This is the Day 4 installment for my Seoul Series (which I started to document our visit to Seoul last March) and I’m going to break it down into several posts:
- Insadong, Ssamzie-gil, Jogyesa Temple
- O’Sulloc Tea House, Nakwon Music Complex
- N Seoul Tower
- Myeongdong, NANTA Theater
The first two posts will focus mainly about where we went in the Insadong area and it will be helpful if I show you the map of Insadong. I have highlighted some of the interesting spots that you might want to check out.
The map is very simple and easy to understand but just to stitch all the points of interest together, I’ll try to explain it a little. Insadong is close to the Anguk MRT Station. If you look up at the middle of the map, you’ll see that the Anguk Station will lead you to several interesting areas: Changdeokgung, Bukchon, Samcheongdong, Gyeongbokgung, and Insadong. That arrow you see in the map pointing to Samcheongdong is the Samcheongdong Walkway which served as our short-cut from 126 Mansion to Insandong. It’s a nice walkway because it’s lined with cafes, shops, and galleries.
From the Samcheongdong Walkway, you need to cross a major road to reach the other side where you’ll find Insadong; hence, the pedestrian lane you can see right under where Gyeongbok Palace is written in the map. After crossing, the far right street will lead you to Jogyesa Temple. The next street after that is Insadong. When you enter Insadong, just walk a couple of meters and you’ll find O’Sulloc Tea House at your right. A little after that, you’ll see Ssamzie-Gil on your left. If you walk a little more, you’ll see Missha store and if you turn left at that corner, you’ll be heading to the Nakwon Music Complex. Back to Insadong, if you just walk straight along the street and follow the road, you’ll be heading to Tapgol Park where you ride the bus going to Nami Island.
Now, let’s look at the photos 🙂
Insadong Street is one of the must-visit places in Seoul because it’s where you’ll find various stores that specialize in a variety of goods that you can only find or appreciate in Korea. Stuff like hanbok, traditional paper, teas, pottery and other crafts can be found there. They say that approximately 40% of Korean crafts are exchanged in Insadong. But you’ll not only find traditional products there. In fact, Insadong is also home to several cafes, restaurants, ateliers, and galleries. Here are some photos of what you can see in Insadong ~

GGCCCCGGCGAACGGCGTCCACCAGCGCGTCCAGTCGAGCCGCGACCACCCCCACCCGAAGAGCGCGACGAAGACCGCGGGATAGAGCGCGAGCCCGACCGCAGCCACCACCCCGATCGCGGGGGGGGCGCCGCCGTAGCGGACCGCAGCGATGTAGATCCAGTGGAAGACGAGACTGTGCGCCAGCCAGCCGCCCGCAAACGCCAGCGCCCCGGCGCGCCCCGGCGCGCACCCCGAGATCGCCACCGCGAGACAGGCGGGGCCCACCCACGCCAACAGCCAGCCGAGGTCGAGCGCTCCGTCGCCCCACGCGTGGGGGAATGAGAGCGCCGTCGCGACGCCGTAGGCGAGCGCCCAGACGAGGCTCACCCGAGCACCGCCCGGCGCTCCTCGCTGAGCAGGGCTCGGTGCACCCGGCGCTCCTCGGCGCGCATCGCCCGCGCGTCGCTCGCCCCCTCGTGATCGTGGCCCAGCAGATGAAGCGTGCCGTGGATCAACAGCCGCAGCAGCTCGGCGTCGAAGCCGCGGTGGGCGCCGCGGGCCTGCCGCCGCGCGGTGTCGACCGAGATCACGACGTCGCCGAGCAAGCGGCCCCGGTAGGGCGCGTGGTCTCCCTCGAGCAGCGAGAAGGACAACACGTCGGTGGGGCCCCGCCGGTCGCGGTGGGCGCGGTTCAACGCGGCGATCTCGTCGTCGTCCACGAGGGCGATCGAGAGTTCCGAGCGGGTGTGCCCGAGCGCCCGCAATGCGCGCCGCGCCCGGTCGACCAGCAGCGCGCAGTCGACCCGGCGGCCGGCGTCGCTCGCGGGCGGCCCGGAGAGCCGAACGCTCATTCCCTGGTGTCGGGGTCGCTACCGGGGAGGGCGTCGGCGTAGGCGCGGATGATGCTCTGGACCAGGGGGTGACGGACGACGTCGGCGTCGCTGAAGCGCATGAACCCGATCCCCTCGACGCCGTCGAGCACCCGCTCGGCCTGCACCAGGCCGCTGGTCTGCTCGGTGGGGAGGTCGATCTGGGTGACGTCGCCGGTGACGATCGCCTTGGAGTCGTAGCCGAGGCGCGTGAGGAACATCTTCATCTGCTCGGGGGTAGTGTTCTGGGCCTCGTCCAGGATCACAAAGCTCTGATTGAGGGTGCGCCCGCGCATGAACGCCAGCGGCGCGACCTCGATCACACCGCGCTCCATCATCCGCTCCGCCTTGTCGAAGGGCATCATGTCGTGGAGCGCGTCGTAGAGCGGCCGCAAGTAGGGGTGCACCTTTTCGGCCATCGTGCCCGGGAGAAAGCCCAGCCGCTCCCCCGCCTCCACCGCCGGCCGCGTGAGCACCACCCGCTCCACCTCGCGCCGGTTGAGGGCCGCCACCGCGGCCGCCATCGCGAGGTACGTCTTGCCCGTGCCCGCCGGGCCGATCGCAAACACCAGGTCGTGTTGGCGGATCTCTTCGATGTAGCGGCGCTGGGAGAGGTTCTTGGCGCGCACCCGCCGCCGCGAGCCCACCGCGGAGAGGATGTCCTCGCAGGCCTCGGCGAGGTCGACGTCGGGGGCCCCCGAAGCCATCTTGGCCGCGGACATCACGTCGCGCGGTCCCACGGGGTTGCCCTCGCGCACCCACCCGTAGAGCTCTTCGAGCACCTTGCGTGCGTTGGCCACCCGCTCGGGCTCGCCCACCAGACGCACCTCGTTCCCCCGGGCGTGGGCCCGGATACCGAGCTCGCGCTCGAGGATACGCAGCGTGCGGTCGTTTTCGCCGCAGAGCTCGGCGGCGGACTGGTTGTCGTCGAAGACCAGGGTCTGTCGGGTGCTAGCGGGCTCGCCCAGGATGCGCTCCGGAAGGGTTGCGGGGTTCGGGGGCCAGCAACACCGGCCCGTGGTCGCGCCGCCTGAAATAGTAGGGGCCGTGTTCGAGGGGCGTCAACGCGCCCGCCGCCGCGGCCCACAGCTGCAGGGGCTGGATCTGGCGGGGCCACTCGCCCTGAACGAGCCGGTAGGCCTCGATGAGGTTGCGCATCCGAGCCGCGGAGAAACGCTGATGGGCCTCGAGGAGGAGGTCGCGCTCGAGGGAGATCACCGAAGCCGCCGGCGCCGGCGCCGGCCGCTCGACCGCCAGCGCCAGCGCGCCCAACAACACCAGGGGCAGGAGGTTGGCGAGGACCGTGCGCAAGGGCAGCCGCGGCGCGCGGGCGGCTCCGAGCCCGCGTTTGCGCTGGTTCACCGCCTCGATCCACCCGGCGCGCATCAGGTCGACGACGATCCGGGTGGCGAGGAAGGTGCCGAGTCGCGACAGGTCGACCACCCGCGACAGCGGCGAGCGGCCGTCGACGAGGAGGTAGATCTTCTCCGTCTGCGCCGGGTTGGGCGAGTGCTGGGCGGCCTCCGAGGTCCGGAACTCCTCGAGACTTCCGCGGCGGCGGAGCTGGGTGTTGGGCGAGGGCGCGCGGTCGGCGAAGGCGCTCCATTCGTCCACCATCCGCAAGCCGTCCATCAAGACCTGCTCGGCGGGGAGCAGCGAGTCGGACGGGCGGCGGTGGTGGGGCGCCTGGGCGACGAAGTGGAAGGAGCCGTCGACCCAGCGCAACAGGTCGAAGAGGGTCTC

When you see those yellow characters that resemble the letter “M”, that means you’ve reached Ssamzie-gil. It covers about 42,000 sq.ft of shops, art galleries, restaurants, and more.
They say that Ssamzie-gil is the special Insadong within Insadong. The alleys are connected in a spiral-like stairway. There are may shops in Ssamzie-gil with most of them selling handicrafts.
But if I may suggest, if you’re really into souvenir items, you can find them along Insadong, and if you’re into stuff made by local artists, you can find them in Myeongdong or in Hongdae/Sinchon area. For those interested in paintings, there are so many galleries in Bukchon/Samcheongdong. In short, I didn’t find anything nice to buy in Ssamzie-gil 😦 Still, if you’re already in Insadong, it won’t hurt spending 5-10 minutes of your time to explore Ssamzie-gil.
Most Buddhist temples in South Korea can be found in the provinces or in the mountains but Jogyesa Temple is right in the middle of the city. When you enter the temple, you’ll immediately notice the main building and the lovely trees. Those are locust trees believed to be about 500 years old.
Jogyesa Temple does not look as solemn as the other temples located in the mountains but tourists visit it because it is very convenient to reach. For tourists with very tight schedule, they don’t need to go to the mountains to feel what Buddhism is like in South Korea.
Along the street where Jogyesa Temple is located are Buddhist specialty shops selling prayer beads, incense, dolls, key chains, etc. If you’re interested about those things, you may want to spend time walking along the street. It’s just at the other side of Insadong.
Next up will be a post about my two favorite places in Insadong: O’Sulloc Tea House and Nakwon Music Complex.
Until then, Annyeong!
This is part of a series of posts about Seoul. Check out the others:
- [Updated] Getting a Korean Visa
- Seoul Series: Why I Love 126 Mansion (review)
- [Seoul Series] Day 1: Arriving in Seoul and Exploring Samcheongdong and Bukchon
- [Seoul Series] Day 1: Gyeongbokgung Palace (and Changing of Guards and Hanbok Wearing Experience)
- [Seoul Series] Day 2: Nami Island/Naminara Republic
- [Seoul Series] Day 3: COEX Mall, COEX Aquarium, Kimchi Field Museum, Doota Mall
- [Seoul Series] Day 4: O’Sulloc Tea House and Nakwon Music Complex
- [Seoul Series] Day 4: N Seoul Tower
- [Seoul Series] Day 4: Myeongdong, Myeongdong Cathedral, and NANTA Show
- [Seoul Series] Day 5: Bukchon Hanok Village and Samcheong-dgong Walkway